As the prevalence of cigarette smoking has declined, the proportion of smokers who smoke less than 10 cigarettes/day (cpd) has increased. Varenicline may provide an effective pharmacotherapeutic treatment option for increasing smoking abstinence rates among light smokers.Methods:
We conducted a randomized, placebo-controlled clinical trial evaluating the efficacy of varenicline for increasing smoking abstinence rates among light smokers (5–10 cpd). Participants received varenicline or placebo for 12 weeks. Outcomes were assessed at 3 and 6 months.Results:
Ninety-three participants were randomized. Fifty-two percent of participants terminated the study early. At end-of-treatment (3 months), the point prevalence smoking abstinence rate was 53.3% in the varenicline group compared to 14.5% in placebo (odds ratio [OR]: 6.69, 95% confidence interval [CI]: 2.48–18.06, P < .001), and the prolonged smoking abstinence rate was 40.0% and 8.3%, respectively (OR: 7.33, 95% CI: 2.24–23.98, P = .001). At end-of-study (6 months), the point prevalence smoking abstinence rate was 40.0% in the varenicline group compared to 20.8% in placebo (OR: 2.53, 95% CI: 1.01–6.34, P = .047), and the prolonged smoking abstinence rate was 31.1% and 8.3%, respectively (OR: 4.97, 95% CI: 1.49–16.53, P = .009). The estimated magnitude of the treatment effect remained consistent across the various missing data assumptions and in analyses that adjusted for gender. Nausea and sleep disturbance were more commonly reported in the varenicline group.Conclusions:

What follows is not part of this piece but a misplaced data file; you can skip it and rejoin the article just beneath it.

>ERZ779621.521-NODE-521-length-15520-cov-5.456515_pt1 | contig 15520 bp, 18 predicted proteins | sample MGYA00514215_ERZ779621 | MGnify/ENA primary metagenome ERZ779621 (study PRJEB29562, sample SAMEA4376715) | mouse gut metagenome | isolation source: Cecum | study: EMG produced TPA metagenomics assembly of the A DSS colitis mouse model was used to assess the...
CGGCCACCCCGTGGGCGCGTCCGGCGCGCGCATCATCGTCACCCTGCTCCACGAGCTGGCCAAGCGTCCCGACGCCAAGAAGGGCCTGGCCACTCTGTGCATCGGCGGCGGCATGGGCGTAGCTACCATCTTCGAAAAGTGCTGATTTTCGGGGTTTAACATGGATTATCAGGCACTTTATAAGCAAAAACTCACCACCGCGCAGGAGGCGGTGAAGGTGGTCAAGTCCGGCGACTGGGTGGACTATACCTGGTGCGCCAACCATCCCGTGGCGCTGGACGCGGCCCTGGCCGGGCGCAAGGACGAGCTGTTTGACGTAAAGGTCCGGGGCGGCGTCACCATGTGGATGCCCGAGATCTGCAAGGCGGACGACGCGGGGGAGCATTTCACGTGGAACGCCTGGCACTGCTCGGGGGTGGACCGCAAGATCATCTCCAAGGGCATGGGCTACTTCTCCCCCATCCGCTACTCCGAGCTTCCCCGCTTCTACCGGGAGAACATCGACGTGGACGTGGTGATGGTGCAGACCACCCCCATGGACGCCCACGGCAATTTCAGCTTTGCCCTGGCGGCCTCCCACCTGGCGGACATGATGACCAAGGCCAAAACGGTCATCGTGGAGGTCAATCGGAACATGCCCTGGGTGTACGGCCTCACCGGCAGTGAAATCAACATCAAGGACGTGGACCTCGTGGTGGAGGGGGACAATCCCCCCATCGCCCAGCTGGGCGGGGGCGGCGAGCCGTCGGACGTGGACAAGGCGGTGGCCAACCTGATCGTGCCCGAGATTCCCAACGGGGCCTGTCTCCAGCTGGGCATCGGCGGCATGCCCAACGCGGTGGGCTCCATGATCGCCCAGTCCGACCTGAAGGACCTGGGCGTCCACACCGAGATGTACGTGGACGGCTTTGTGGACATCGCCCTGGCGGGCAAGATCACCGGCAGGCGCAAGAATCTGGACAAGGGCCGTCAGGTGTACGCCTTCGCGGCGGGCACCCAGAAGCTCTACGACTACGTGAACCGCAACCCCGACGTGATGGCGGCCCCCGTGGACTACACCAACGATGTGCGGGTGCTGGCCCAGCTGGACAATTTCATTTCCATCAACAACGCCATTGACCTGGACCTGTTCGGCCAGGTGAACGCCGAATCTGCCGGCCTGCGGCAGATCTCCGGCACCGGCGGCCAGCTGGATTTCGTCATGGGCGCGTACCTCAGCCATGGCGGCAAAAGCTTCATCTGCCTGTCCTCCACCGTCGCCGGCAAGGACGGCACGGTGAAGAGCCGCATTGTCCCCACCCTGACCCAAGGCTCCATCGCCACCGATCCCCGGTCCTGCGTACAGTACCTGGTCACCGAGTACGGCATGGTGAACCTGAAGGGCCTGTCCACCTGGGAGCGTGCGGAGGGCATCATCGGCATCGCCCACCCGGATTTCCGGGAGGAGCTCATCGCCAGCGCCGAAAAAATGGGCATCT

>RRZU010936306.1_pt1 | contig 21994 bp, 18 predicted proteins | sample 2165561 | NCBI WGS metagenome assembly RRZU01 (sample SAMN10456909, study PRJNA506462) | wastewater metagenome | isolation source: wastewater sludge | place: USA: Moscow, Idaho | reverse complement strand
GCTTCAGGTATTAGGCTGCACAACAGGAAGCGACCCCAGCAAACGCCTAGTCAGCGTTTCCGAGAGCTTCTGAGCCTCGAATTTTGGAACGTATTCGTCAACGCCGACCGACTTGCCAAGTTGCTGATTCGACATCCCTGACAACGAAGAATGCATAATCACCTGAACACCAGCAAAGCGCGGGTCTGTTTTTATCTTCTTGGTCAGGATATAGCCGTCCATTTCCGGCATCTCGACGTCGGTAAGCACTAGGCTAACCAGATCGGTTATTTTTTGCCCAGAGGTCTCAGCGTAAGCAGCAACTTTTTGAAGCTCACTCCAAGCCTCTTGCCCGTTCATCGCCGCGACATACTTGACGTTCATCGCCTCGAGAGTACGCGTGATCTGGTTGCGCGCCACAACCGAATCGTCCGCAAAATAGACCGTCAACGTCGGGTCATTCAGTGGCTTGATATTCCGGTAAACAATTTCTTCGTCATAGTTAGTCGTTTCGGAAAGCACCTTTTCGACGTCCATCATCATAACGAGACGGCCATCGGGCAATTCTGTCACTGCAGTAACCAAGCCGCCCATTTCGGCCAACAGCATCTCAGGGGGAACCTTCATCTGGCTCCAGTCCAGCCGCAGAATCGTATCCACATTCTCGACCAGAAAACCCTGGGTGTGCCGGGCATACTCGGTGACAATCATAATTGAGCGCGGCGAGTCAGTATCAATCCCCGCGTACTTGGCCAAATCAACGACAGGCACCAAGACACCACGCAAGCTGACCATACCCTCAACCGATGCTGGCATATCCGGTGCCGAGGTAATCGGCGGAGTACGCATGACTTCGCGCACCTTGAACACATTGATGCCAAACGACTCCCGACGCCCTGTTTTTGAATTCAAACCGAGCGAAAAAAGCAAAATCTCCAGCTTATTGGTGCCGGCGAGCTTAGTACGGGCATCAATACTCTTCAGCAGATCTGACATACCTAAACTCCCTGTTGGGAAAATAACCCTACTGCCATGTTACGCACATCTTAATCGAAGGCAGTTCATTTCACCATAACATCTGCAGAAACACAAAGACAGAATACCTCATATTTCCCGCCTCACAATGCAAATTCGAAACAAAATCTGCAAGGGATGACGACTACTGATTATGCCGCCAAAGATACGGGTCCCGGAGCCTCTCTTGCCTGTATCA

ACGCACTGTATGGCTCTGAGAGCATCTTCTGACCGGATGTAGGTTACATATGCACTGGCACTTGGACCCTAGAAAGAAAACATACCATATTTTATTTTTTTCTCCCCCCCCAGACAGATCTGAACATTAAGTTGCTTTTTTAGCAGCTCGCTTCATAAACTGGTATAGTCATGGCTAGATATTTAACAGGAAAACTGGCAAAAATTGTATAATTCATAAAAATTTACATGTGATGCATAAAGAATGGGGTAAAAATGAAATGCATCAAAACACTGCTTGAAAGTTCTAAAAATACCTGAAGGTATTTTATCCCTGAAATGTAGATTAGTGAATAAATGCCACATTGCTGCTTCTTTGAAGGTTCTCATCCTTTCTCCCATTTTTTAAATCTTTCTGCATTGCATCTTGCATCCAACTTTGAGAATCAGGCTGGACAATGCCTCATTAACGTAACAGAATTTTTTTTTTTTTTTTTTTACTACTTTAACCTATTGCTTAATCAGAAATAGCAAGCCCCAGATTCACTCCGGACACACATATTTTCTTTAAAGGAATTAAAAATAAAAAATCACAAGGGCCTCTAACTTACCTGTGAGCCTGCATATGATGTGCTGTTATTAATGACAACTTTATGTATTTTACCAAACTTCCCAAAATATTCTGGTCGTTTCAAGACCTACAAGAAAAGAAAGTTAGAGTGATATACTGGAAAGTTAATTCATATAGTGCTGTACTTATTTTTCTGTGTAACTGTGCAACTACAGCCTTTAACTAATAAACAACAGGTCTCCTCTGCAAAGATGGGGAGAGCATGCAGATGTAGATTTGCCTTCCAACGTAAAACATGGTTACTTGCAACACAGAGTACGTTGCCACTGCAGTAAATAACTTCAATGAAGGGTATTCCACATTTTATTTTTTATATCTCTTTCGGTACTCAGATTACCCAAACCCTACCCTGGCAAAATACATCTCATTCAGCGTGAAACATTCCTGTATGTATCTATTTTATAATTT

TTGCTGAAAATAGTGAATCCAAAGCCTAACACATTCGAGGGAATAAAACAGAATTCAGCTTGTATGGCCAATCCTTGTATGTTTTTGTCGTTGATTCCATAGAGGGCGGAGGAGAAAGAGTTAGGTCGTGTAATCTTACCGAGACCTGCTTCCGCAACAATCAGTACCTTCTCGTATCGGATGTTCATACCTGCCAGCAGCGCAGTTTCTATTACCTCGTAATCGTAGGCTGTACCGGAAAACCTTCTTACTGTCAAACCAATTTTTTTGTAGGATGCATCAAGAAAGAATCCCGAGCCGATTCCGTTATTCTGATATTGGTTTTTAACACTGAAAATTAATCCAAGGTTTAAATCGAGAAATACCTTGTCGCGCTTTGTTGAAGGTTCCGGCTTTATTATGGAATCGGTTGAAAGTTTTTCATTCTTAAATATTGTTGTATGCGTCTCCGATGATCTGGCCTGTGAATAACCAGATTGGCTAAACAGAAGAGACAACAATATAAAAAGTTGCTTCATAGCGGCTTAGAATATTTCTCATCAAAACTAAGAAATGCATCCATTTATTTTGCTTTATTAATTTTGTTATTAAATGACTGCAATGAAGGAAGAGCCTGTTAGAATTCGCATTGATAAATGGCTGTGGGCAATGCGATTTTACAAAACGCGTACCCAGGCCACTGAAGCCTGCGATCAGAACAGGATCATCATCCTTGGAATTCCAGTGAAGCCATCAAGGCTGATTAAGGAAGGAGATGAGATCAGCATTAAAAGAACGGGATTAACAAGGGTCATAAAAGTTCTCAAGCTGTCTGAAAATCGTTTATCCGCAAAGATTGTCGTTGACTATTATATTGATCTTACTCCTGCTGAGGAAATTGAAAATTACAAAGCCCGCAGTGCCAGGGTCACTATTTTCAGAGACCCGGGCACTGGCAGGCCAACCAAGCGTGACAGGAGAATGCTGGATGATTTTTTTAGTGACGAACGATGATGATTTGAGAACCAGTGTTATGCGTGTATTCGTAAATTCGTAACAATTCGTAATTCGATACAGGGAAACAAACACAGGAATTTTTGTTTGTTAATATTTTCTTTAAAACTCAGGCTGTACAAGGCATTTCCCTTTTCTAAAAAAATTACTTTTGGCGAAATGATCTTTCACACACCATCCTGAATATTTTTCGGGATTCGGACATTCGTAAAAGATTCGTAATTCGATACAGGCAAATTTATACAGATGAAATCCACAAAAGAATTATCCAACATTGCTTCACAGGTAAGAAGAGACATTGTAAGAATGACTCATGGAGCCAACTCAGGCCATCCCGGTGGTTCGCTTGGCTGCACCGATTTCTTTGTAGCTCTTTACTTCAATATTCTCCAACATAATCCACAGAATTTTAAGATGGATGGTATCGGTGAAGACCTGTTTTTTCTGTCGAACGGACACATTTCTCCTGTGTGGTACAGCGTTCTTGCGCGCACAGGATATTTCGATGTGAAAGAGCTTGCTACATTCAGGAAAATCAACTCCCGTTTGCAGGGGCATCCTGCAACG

Varenicline was safe and effective for increasing long-term smoking abstinence rates in a population of predominantly White light cigarette smoker. The efficacy of varenicline in this study was comparable to that observed in heavier smokers.Implications:
Our findings demonstrate that varenicline is effective for increasing smoking cessation in light smokers. Our findings have implications for advancing the treatment of light smokers in clinical practice.